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summerjob.jpg
Art by Brian Beardsley

Summer Job

Joe Malone

 

My dad had no use for me.

When did I figure out he was a louse? Probably the first time he hit me. Unless I saw him hit my mom first.

He worked for a loan company on a crummy Detroit street lined with bail bond shops, sex arcades, and bars. I never shared a "Take your son to work" day with him.

After high school, I took off for Michigan State.  My dad flunked grammar school. He didn't miss me.

Drama or mathematics? I couldn't decide. I could act and I could add. Which to choose?

I could sing and dance. I could make a computer sing and dance. Tough choice.

College was fun. No girlfriends, because I've got an anger thing, but a lot of beer and mary jane and bareknuckle fights.

When I came home for visits, I rarely saw the old man. He preferred the sex arcades and bars. When I did run into him, I didn't mention the drama or math. Especially the drama. Especially the singing and dancing. The old man had a narrow view of the world and how a real man should behave in it. Punching a prospective girlfriend, that he could understand.

At the end of my second year at MSU, my financial aid was halved. I needed to earn some serious money that summer. I looked for a job in East Lansing but couldn't find one that paid enough. In desperation and against my better judgment, I returned to Detroit and spoke to my dad.

He gave me a look. He cogitated, or at least stood without speaking. He nodded. In the morning, I found myself in my car, following him over to the east side of town.

The loan company consisted of a storefront office with a few metal desks and folding chairs distributed over a curling linoleum floor. A couple of separate rooms in back were equipped with cheap pine doors and deal tables.

A couple of guys in need of a shave sat around smoking. I didn't see any customers.

Dad dropped onto a chair and pulled out a pad from his pocket. He flipped it open and studied a page while he lit a cigarette and exhaled a plume of smoke. Detroit's smoking laws did not seem to reach into Triple Aces Loans.

He tore the page out of the notebook and handed it to me. It had two names, two addresses, and two dollar amounts written on it.

"You want to make money?" he said.

I nodded.

"Enough to go back to what you were doing? The school thing?"

I nodded.

"Do what I say, you'll have the money."

I nodded.

He fished a leather blackjack out of a desk drawer. It was spring loaded.

"Go find the guys on that paper," my dad said. "Ask them for what they owe. If a guy don't give it to you, hit him in the face with the sap. When he goes down, hit him in the face again, until he ain't moving. You understand?"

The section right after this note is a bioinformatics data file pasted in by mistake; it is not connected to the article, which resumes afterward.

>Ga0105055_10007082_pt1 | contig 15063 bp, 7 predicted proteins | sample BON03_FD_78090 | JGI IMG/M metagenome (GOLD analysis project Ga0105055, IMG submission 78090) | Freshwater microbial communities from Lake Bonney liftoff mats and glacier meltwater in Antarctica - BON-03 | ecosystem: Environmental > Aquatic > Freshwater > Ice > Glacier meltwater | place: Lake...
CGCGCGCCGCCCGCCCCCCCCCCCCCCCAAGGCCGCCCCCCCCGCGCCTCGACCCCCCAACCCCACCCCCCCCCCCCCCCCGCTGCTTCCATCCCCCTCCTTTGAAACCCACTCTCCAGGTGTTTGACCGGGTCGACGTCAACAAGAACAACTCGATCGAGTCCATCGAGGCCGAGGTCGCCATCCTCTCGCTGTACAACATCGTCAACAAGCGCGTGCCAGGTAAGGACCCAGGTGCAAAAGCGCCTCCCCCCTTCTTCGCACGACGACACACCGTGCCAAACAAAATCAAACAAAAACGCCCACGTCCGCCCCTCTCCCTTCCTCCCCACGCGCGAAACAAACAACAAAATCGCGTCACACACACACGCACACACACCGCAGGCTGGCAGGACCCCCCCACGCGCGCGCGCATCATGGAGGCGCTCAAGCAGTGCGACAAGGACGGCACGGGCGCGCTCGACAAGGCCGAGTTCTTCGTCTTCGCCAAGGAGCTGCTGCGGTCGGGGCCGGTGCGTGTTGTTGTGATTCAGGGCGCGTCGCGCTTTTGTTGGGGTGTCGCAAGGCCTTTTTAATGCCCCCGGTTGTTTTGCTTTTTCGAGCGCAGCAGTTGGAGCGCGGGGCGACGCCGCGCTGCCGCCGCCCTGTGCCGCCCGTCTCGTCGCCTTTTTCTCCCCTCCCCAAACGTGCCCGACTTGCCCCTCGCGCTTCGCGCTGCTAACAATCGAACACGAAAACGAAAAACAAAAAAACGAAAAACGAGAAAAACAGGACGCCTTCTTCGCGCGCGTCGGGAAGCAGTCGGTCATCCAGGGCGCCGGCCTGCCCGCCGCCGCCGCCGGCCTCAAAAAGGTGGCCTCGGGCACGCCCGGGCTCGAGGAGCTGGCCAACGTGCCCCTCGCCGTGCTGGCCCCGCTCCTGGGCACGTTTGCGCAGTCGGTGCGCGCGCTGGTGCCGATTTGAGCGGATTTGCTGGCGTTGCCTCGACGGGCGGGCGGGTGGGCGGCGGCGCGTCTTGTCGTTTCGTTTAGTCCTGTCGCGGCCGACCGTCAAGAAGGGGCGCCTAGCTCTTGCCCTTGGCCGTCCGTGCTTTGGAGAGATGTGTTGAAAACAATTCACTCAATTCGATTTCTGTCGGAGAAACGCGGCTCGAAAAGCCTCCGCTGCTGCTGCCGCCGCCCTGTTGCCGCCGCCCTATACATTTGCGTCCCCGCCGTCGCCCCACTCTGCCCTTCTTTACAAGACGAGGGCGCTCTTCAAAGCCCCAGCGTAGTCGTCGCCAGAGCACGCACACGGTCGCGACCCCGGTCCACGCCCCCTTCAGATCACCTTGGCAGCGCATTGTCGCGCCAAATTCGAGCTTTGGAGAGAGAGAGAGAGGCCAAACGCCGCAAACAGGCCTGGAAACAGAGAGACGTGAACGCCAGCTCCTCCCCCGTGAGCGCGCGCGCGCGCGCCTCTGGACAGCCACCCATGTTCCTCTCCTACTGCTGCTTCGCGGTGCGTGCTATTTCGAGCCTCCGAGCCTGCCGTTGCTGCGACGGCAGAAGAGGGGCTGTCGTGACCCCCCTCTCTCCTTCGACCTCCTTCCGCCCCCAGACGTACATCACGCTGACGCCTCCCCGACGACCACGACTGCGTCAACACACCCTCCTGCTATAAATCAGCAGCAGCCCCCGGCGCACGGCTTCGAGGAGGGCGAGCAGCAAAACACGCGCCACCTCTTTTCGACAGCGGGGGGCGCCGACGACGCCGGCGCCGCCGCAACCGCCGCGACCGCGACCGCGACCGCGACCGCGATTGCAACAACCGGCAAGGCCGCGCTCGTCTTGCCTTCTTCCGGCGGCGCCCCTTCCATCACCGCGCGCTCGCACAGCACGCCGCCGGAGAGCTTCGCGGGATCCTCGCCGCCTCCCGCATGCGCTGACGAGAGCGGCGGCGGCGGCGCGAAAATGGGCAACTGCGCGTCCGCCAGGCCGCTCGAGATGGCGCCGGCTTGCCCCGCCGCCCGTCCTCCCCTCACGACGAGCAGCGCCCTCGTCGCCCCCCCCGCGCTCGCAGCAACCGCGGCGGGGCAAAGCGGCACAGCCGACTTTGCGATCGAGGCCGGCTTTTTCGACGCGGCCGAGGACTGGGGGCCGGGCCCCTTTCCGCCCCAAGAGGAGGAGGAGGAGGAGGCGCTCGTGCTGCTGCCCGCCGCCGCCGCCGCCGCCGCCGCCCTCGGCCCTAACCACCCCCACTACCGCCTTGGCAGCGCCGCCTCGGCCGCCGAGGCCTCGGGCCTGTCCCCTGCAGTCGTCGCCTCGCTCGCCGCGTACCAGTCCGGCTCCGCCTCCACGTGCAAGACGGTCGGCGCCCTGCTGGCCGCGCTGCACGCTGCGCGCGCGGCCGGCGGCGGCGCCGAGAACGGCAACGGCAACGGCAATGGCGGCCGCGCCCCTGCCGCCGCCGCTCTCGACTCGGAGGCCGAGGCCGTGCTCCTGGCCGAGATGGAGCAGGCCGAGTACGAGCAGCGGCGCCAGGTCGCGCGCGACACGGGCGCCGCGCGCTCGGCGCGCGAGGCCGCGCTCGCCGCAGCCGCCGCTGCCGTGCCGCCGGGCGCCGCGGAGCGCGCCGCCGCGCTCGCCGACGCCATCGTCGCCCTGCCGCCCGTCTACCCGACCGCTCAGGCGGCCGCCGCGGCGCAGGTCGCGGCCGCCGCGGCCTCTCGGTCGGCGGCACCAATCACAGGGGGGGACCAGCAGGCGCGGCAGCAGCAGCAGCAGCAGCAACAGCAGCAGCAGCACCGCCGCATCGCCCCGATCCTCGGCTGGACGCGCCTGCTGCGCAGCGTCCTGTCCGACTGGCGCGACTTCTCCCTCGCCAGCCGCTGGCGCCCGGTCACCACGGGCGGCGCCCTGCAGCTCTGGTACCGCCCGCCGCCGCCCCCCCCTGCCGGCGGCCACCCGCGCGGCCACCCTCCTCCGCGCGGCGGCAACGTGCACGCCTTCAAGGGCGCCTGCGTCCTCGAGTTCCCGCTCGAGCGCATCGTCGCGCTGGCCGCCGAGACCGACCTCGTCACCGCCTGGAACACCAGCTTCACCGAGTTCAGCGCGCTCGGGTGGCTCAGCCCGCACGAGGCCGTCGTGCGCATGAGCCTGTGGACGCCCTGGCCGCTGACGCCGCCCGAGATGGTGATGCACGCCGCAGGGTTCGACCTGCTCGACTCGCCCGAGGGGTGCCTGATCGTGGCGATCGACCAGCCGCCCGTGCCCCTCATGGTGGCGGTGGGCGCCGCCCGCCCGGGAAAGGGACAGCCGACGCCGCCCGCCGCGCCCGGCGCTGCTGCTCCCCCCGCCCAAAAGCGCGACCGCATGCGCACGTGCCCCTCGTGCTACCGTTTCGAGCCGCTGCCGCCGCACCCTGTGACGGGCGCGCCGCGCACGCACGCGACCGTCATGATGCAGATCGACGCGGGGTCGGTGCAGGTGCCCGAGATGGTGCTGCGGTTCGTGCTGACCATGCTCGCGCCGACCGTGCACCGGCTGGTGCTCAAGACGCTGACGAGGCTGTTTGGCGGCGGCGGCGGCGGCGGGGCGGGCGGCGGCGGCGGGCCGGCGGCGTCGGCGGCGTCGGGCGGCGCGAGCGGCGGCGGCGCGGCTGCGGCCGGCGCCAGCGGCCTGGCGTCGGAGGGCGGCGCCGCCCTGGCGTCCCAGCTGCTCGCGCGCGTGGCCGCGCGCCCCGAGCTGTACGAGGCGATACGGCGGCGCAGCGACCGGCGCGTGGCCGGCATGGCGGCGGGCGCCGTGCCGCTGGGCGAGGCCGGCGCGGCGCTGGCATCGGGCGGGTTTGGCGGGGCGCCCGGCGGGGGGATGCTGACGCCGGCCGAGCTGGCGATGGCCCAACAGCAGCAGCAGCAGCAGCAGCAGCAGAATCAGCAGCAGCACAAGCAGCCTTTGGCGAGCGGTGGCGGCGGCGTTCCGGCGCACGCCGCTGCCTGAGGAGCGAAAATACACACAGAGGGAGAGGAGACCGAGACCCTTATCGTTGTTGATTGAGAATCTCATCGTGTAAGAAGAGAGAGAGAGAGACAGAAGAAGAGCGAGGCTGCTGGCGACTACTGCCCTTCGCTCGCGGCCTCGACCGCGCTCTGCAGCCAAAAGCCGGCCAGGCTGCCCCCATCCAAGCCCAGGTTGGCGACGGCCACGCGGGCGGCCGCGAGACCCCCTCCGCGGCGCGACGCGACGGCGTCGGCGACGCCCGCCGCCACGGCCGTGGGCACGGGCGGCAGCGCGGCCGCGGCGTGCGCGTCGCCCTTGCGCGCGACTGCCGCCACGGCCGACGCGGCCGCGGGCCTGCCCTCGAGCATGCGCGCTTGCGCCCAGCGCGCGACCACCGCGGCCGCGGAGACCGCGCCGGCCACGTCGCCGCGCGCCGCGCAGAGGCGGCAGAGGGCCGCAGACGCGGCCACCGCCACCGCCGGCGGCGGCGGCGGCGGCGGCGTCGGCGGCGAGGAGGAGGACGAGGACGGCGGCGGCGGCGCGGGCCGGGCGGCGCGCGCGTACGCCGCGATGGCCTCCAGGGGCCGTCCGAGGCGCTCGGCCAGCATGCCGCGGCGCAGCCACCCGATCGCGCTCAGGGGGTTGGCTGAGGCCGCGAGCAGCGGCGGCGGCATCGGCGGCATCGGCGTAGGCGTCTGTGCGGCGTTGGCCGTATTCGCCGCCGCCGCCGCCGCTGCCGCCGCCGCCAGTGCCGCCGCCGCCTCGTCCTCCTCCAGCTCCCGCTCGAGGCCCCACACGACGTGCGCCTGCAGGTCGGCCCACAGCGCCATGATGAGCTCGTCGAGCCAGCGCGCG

I guess I looked like I didn't.

"Don't kill him," my dad said, to explain himself. "You kill him, he can't pay."

"You want me..."

"Shut up," my dad said. "Go do what I said or give back the damn sap."

I walked out with the blackjack in my pocket. Anger made me a little crazy. I wanted to use the thing in my pocket all right. On my old man. Once a louse, always a louse.

I drove over to the first address and left my car on the curb. No problem parking in East Detroit. I took the stairs to the third floor. I'm in shape. I like stairs.

When the guy answered the door, the first thing he saw was the sap in my hand.

"I can get the money," he said.

I hesitated. I didn't have anything against this guy. I was mad, but not at him.

"When?" I said.

"Give me an hour."

"An hour," I said.

I thought about finding the other guy, but instead walked down to the bar on the corner. I ordered a beer and whiskey chaser. It didn't calm me down. I did it again.

My old man wasn't going to pay me beans. He didn't care if I went to school or to prison. The more I thought about it, the madder I got. After a third beer and whiskey and a visit to the bar's cruddy toilet, I walked back to the first guy's building and up the stairs.

I didn't have to knock. The guy opened the door and held out a wad of cash. A big wad, with big numbers on the bills. I took it from him and stuffed it in my pocket.

"Count it," he said.

I hit him in the face with the sap. The spring in the handle made the pouch with its lead weight really snap. The guy went down in a heap and didn't twitch. Just bled on the rug inside the door.

The second guy had his money ready. I could hear kids in the apartment behind him. He handed me a stack of bills, all neat and squared off. I slipped it in my back pocket.

He didn't care if I counted it. I belted him across the nose. He twitched on the floor and I hit him again.

By the time I got back to the loan office, I had calmed down.

My dad looked up when I came in.

I handed him the sap.

"They didn't pay," I said.

He looked at the blood and hair on the sap. Then he surprised me. He smiled and pulled out a roll and peeled off a couple of Cs, which he handed me. I didn't know he had it in him.

"Try again tomorrow," he said. "You done good."

Tomorrow I'd be in East Lansing. Pops could go find the two guys himself. I hated to miss that.

 

 

Joe Malone lives in South Sudan with a Woro woman and her three sisters.

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